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chrismon-bwThe Reconquista began at the battle of Covadonga in the Cantabrian mountains in 722.

An eighth century chronicle recounts that, “A certain Pelayo, the swordbearer of the kings Witiza and Roderic, oppressed by the dominion of the Ishmaelites, had come to Asturias”.

Pelayo was a Visigothic nobleman who  had held high position at the court of the old kingdom and had refused to surrender to the new conquerors.

Along with many others, he had taken refuge from the Arab invasion in the mountain fastnesses of Asturias and had declared an independent Christian kingdom. They held their camp on a rocky outcrop named Covadonga

congas_de_onisPelayo met the Saracen force that was sent to quell his rebellion by an old bridge  at Congas de Onis. Carrying the banner of the Christian Chrismon into battle in imitation of the Roman Emperor Constantine at the battle of the Milvian bridge. To Constantine it had been told of the Christian emblem: In this sign you shall conquer.

Like Constantine, Pelayo was victorious and the people of Asturias rallied round his band of fighters and managed to keep the Moors out of the small, beleagured, nascent kingdom.

The Chrismon became the symbol of the kings of the Reconquista and can be found carved above the entrances of numerous twelfth century church in Aragon. It displays the first two Greek letters of the word Christ and the first and last words of the Greek alphabet alpha and omega. This is a reference to chapter 1 verse 8 of the Book of Revelation: I am Alpha and Omega, the beginning and the ending, saith the Lord, which is and which was and which is to come.jaca-4

This placed the Reconquista within an eschatological narrative.  In adopting this paleo-Christian symbol, the Christians of Spain saw themselves as God’s Chosen People whose struggle against the Moors thus became an integral part of the working of Abraham’s covenant with God through history towards the Apocalypse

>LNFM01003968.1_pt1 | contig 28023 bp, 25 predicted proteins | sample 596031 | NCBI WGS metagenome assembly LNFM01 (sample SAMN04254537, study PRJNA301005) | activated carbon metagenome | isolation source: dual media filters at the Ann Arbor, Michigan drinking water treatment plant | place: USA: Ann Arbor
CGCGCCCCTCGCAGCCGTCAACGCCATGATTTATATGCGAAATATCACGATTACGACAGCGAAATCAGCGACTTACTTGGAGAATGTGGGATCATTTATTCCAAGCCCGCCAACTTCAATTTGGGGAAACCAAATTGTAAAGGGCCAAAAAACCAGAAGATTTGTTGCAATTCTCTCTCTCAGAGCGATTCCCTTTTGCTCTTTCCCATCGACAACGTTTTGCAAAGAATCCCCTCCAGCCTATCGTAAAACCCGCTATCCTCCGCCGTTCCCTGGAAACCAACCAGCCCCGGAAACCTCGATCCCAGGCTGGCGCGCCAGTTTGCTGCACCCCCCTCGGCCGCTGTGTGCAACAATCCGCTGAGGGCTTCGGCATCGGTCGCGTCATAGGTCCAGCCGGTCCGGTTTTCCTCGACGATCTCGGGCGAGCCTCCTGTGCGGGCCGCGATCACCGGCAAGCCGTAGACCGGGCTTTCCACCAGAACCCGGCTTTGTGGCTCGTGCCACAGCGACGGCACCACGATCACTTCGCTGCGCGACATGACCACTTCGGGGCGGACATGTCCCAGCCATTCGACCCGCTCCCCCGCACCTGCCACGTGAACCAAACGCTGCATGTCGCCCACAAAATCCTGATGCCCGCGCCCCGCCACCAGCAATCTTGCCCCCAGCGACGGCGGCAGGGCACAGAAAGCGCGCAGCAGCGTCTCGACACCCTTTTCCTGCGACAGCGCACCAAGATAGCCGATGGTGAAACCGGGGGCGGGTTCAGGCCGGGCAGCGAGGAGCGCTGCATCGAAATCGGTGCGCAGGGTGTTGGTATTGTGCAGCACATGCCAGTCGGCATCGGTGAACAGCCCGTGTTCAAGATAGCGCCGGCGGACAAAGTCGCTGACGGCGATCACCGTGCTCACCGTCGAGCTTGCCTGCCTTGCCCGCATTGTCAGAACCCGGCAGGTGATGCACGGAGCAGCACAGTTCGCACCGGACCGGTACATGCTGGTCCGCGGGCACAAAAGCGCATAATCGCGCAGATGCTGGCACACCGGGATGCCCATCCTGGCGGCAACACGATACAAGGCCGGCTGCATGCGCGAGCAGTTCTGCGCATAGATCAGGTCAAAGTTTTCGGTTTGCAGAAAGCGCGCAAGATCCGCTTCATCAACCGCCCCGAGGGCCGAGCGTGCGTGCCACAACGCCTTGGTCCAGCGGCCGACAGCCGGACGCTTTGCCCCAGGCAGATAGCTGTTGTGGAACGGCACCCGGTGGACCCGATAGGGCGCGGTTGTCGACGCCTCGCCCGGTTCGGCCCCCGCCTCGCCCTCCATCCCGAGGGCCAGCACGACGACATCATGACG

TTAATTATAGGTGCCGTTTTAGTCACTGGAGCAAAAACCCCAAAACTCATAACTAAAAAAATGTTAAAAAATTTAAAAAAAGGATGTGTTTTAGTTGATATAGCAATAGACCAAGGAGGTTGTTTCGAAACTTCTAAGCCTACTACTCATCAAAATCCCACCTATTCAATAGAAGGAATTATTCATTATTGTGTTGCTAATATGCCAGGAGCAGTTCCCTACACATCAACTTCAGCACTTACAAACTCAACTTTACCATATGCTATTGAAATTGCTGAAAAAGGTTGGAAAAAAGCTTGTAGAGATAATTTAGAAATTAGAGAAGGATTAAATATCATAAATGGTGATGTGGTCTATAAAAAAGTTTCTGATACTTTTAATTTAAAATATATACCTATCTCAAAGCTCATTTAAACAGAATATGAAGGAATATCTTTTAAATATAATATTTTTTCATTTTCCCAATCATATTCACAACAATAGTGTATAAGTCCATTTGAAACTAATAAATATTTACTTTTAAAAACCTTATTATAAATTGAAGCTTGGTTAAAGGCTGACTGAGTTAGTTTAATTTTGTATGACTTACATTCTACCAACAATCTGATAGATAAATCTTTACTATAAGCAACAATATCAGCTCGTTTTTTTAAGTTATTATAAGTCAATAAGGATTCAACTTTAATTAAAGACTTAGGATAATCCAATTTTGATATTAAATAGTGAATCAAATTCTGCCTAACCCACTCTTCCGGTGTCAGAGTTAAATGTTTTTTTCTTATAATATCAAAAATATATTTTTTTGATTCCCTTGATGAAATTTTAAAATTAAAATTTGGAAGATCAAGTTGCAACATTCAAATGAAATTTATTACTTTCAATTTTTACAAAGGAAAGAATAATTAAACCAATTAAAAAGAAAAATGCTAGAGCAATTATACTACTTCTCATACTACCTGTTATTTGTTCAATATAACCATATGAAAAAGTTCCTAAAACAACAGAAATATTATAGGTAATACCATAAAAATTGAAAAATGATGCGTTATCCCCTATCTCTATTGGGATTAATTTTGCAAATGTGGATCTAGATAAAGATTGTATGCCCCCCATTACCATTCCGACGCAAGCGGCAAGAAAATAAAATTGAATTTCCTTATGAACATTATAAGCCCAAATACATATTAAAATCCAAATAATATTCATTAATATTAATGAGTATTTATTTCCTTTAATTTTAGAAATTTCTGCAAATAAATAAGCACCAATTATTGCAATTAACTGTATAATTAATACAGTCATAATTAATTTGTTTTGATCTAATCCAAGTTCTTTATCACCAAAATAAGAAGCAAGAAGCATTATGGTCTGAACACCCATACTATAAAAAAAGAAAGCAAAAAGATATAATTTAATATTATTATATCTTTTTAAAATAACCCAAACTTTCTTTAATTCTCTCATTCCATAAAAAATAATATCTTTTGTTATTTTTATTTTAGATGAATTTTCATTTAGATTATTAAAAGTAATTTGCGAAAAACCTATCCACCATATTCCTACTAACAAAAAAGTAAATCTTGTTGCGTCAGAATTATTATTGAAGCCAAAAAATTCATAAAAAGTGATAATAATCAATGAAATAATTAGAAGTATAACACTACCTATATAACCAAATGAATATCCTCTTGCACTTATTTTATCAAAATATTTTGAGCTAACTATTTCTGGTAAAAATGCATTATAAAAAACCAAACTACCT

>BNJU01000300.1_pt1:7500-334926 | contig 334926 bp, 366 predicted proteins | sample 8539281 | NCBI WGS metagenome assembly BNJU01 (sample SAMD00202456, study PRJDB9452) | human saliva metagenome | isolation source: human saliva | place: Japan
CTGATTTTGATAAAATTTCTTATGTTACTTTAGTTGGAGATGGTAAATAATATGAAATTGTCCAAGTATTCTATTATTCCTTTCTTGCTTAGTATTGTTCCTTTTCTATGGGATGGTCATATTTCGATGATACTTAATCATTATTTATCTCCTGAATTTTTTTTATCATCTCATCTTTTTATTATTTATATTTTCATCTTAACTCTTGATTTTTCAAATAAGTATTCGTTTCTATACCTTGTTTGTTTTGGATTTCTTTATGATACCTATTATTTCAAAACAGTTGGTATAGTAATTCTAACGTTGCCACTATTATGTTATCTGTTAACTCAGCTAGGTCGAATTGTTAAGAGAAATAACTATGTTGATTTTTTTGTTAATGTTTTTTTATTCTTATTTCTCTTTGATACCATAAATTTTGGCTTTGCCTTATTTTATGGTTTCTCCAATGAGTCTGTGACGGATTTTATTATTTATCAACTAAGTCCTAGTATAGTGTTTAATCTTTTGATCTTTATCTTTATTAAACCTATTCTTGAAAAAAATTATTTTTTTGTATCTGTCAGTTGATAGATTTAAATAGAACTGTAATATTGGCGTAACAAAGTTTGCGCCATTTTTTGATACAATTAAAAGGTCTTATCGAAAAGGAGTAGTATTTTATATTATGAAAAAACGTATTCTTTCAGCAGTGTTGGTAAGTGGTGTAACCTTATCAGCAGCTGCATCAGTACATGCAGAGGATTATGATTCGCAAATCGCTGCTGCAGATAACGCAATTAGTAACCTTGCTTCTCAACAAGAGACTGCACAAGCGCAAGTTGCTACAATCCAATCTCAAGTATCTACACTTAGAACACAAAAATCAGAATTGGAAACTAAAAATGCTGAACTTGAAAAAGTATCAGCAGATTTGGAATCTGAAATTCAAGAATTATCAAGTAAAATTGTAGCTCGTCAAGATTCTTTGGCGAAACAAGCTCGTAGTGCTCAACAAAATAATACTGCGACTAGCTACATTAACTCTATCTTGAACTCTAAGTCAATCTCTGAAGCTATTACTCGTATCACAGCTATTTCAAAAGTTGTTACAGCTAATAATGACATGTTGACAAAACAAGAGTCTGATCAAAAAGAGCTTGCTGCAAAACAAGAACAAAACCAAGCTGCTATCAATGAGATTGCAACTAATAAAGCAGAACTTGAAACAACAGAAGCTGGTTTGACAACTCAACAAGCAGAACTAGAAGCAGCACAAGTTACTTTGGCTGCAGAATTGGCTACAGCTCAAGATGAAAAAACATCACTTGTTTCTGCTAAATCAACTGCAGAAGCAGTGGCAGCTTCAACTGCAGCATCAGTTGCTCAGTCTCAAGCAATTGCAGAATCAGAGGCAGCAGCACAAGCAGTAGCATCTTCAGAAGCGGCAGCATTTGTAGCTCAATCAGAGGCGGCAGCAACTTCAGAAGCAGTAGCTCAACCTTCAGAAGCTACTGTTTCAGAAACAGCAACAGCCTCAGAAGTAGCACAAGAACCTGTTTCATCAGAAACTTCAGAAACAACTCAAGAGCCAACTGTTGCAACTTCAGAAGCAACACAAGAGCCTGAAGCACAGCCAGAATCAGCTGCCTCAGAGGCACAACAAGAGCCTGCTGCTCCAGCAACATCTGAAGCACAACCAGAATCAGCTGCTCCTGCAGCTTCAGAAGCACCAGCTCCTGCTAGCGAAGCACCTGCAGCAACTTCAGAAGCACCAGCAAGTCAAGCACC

2 Comments

  1. Which SIGN of the cross did Constantine see? There are 12 SIGNS of the cross, and in some “circles” there are 13 SIGNS of the cross. Did Constantine see the SIGN of the fish, or the SIGN of the Baptizer and His baptism?

    • The account of Constantine’s vision emanate from the early Christian historian Eusebius. There are two versions. One is in the Ecclesiastical History and the other in the Life of Constantine.
      The sign referred to is usually considered to be the Chrismon as described in the text above. Made up of the Greek letters for Ch and R which are X and P. The addition of the alpha and omega probably came later but according to Eusebius’ legendary account, the sign which Constantine is alleged to have seen was placed on the Roman standards at the battle of the Milvian Bridge and was known as the Labarum.


8 Trackbacks/Pingbacks

  1. […] is often favoured. This coincided with the reign of Alfonso VII and the escalation of the Reconquista into a contest for the whole of the Spanish peninsula and the visit of the abbot of Cluny, Peter […]

  2. […] proximity to the ongoing war of Reconquest in Spain, meant that Oloron was both a pilgrimage centre on the Compostelan road as well as a vital […]

  3. […] theme held a particular significance for the Christians of northern Spain during the time of the Reconquista. One of the earliest representations is at the Mozarabic church of San Pedro de la Nave. During the […]

  4. […] Peña acquired lands which were recovered from the Moors to the south during the conflicts of the Reconquista, thereby helping to define the territorial limits of the […]

  5. […] tympanum over the western entrance features a crude copy of the Chrismon surrounded by two lions from Jaca. This symbol, seen at number of Aragonese monasteries implies a […]

  6. […] frontier town, made prosperous by the passage of pilgrims and traders. As the capital of the early Reconquista, the royal coffers had been swollen from the money extorted from the Moorish taifa of Saragossa.  […]

  7. […] except in this one, can one find so many and so large marble tombs set upon the ground In this sign you shall conquer […]

  8. […] Paradise. A notable difference however is the substitution of the Cross of the Sion Gospel with a Chrismon on the version found at Merida and […]

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